## Borsuk’s Conjecture

Karol Borsuk conjectured in 1933 that every bounded set in $R^d$ can be covered by $d+1$ sets of smaller diameter.  Jeff Kahn and I found a counterexample in 1993. It is based on the Frankl-Wilson theorem.

Let $\cal G$ be the set of $\pm 1$ vectors of length $n$. Suppose that $n=4p$ and $p$ is a prime, as the conditions of Frankl-Wilson theorem require. Let ${\cal G'} = \{(1/\sqrt n)x:x \in {\cal G}\}$. All vectors in ${\cal G}'$ are unit vectors.

Consider the set $X=\{x \otimes x: x \in {\cal G}'\}$. $X$ is a subset of $R^{n^2}$.

Remark: If $x=(x_1,x_2,\dots,x_n)$, regard $x\otimes x$ as the $n$ by $n$ matrix with entries $(x_ix_j)$.

It is easy to verify that:

Claim: $ = ^2$.

It follows that all vectors in $X$ are unit vectors, and that the inner product between every two of them is nonnegative. The diameter of $X$ is therefore $\sqrt 2$. (Here we use the fact that the square of the distance between two unit vectors $x$ and $y$ is 2 minus twice their inner product.)

Suppose that $Y \subset X$ has a smaller diameter. Write $Y=\{x \otimes x: x \in {\cal F}\}$ for some subset $\cal F$ of $\cal G$. This means that $Y$ (and hence also $\cal F$) does not contain two orthogonal vectors and therefore by the Frankl-Wilson theorem

$|{\cal F}| \le U=4({{n} \choose {0}}+{{n}\choose {1}}+\dots+{{n}\choose{p-1}})$.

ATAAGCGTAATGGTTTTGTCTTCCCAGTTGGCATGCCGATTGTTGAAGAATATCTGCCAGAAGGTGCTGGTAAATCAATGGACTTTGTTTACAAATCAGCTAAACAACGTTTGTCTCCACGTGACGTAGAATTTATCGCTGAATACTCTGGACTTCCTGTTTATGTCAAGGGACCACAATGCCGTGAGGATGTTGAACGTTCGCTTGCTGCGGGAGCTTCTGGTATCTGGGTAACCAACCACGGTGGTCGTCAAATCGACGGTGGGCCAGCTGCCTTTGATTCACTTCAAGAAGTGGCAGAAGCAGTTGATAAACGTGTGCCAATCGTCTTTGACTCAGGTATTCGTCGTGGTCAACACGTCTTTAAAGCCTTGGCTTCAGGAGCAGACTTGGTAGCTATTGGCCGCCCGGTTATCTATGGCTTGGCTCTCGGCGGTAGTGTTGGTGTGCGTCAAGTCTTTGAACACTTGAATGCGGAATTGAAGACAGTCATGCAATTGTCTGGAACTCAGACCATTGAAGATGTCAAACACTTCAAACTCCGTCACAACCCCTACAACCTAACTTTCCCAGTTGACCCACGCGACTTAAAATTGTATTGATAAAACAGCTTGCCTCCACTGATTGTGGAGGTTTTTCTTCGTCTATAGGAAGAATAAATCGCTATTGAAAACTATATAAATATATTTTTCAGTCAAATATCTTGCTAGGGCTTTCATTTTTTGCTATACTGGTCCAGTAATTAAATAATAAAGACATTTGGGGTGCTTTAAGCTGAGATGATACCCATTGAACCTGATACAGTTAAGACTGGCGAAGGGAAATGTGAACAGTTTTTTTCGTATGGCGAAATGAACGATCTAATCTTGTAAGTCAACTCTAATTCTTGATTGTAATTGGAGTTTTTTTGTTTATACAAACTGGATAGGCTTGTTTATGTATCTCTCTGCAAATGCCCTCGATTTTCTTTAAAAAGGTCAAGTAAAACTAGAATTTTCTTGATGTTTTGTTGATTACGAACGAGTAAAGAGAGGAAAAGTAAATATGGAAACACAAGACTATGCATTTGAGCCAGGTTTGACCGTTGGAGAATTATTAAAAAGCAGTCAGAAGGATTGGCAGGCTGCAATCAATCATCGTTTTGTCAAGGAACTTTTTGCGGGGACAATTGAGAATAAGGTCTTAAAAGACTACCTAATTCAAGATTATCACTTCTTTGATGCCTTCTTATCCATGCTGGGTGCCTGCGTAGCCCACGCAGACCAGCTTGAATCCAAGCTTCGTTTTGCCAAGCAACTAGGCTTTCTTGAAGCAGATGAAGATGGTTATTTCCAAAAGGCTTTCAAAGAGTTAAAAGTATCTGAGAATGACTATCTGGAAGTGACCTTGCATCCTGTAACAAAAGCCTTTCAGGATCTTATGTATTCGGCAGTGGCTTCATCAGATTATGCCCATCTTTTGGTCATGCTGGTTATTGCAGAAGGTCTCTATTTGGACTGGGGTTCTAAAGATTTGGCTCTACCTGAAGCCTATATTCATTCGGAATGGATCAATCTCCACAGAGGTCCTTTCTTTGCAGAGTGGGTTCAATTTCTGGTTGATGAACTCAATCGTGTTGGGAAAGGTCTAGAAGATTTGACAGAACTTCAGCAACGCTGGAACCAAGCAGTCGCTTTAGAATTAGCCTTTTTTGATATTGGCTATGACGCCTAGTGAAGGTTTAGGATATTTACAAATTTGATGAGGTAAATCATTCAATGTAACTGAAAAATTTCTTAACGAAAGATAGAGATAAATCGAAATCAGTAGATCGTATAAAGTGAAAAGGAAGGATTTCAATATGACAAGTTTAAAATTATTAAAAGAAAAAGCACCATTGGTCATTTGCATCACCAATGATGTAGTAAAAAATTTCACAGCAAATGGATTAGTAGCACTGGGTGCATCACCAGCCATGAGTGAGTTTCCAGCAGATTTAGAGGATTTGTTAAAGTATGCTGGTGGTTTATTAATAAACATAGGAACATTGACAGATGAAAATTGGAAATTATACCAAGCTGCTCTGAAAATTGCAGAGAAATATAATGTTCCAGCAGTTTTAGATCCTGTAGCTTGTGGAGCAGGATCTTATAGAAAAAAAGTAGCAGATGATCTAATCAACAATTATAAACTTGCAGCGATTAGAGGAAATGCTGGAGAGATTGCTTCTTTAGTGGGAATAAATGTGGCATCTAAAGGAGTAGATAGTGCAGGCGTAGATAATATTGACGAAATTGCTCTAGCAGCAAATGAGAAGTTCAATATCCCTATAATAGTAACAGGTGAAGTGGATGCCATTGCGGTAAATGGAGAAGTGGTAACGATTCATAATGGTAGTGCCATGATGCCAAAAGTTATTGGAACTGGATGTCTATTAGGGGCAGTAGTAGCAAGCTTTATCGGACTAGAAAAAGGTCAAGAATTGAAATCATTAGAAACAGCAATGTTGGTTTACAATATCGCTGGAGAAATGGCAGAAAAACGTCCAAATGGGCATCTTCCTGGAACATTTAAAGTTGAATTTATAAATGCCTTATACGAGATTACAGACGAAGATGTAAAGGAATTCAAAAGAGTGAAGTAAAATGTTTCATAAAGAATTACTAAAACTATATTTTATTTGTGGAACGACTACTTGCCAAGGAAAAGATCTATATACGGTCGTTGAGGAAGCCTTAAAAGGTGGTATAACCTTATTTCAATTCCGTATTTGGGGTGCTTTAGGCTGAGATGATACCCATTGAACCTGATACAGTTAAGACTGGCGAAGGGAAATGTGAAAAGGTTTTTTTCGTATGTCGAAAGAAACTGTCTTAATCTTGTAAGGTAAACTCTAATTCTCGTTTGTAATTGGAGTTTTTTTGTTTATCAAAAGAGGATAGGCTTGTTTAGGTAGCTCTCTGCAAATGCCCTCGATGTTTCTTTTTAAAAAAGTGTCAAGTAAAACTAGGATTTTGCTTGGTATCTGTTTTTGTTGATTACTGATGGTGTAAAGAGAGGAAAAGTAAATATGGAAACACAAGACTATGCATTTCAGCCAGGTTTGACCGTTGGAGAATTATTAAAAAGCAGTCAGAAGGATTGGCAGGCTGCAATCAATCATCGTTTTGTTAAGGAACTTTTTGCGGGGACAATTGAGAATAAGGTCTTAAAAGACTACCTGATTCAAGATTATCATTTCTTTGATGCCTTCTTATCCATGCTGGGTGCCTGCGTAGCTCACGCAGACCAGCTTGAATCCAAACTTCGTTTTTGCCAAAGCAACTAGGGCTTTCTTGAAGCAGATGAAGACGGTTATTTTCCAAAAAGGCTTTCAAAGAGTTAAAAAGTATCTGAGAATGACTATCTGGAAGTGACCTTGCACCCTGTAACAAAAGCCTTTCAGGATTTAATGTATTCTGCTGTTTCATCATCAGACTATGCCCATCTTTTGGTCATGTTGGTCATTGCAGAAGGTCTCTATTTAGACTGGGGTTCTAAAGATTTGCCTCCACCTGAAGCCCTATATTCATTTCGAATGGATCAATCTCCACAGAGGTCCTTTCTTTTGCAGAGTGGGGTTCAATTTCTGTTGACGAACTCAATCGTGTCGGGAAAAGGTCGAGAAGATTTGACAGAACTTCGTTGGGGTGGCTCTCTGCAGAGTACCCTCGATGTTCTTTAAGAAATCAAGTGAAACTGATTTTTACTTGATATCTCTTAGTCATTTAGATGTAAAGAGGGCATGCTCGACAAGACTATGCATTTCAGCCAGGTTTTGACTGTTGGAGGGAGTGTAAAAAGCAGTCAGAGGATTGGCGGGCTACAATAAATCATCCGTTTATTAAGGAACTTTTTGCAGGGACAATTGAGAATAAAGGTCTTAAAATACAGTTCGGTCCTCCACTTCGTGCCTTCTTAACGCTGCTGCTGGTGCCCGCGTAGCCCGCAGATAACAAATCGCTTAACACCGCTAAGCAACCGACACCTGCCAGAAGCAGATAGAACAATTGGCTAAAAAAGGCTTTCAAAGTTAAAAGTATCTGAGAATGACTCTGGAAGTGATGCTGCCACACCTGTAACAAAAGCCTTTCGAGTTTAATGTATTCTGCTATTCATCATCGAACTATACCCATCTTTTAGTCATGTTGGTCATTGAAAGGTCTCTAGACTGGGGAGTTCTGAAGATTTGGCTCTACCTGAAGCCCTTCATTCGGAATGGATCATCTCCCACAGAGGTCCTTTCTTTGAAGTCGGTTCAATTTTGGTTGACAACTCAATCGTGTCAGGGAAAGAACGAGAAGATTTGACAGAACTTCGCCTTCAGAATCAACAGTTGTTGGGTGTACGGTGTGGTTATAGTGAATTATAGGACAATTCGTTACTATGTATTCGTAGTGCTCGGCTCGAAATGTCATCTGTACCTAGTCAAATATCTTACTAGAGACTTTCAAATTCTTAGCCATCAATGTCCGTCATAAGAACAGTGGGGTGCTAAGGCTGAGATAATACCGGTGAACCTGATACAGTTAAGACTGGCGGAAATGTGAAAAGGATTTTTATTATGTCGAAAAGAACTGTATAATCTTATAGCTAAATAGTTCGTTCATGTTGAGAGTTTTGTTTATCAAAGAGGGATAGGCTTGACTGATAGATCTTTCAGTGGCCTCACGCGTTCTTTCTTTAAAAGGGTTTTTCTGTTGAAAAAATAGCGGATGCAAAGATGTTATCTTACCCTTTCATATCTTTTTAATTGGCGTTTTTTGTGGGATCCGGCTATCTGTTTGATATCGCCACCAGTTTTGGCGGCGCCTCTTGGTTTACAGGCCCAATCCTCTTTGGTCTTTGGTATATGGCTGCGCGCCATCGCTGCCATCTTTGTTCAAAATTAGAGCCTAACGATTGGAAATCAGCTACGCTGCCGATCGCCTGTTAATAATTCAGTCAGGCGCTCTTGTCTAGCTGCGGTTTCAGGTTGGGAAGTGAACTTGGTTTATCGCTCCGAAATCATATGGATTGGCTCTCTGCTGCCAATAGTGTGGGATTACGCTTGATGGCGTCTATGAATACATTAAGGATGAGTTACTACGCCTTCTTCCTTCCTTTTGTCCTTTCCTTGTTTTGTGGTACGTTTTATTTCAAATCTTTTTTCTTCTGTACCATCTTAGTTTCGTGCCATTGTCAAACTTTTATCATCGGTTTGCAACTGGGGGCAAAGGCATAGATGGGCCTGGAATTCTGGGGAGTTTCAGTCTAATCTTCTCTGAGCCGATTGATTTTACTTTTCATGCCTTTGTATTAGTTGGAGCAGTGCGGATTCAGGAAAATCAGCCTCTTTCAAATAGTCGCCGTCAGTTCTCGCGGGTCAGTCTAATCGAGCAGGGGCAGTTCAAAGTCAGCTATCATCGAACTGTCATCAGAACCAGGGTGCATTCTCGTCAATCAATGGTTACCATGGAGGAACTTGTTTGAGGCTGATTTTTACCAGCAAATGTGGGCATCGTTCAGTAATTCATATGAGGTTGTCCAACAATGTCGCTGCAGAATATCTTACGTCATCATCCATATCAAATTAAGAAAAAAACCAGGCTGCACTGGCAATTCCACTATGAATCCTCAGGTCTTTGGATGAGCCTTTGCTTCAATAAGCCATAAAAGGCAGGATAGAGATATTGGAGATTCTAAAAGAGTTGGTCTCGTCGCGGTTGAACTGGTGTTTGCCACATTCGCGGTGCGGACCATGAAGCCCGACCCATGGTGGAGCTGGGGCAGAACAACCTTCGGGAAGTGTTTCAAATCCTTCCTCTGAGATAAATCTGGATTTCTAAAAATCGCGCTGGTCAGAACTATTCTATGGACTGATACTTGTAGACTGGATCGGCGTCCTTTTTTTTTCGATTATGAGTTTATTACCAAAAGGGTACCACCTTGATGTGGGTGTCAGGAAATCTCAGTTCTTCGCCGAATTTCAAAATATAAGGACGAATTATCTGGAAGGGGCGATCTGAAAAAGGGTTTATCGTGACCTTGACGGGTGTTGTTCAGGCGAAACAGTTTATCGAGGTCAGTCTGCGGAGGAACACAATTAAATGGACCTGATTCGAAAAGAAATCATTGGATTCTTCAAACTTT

It follows that the number of sets of smaller diameter needed to cover $X$ is at least $2^n / U$. This clearly refutes Borsuk’s conjecture for large enough $n$. Sababa.

Let me explain in a few more words how $U$ looks like when $n$ is large. the dominant binomial coefficient in the the sum defining $U$ is ${{n} \choose {p-1}}$. (Since $p=n/4$ every binomial coefficient in the sum is smaller than half the next binomial coefficient.) ${{n} \choose {p-1}}$ is smaller than ${{n} \choose {n/4}}$. When $n$ is large this binomial coefficient equal to $2^{n(H(1/4)+o(1)}$, where $H$ is the entropy function. $H(1/4)=-(1/4)\log_2(1/4)-(3/4)\log_2(3/4)=0.811..$ To verify it and even to get better estimates you can use Stirling’s formula.

We will further discuss Borsuk’s conjecture and related problems in a later post.

An extremely flattering I was very happy to read a description of the work of Jeff Kahn and me in the context of surprises in mathematics and theoretical computer science can be found in Dick’s Lipton’s blog.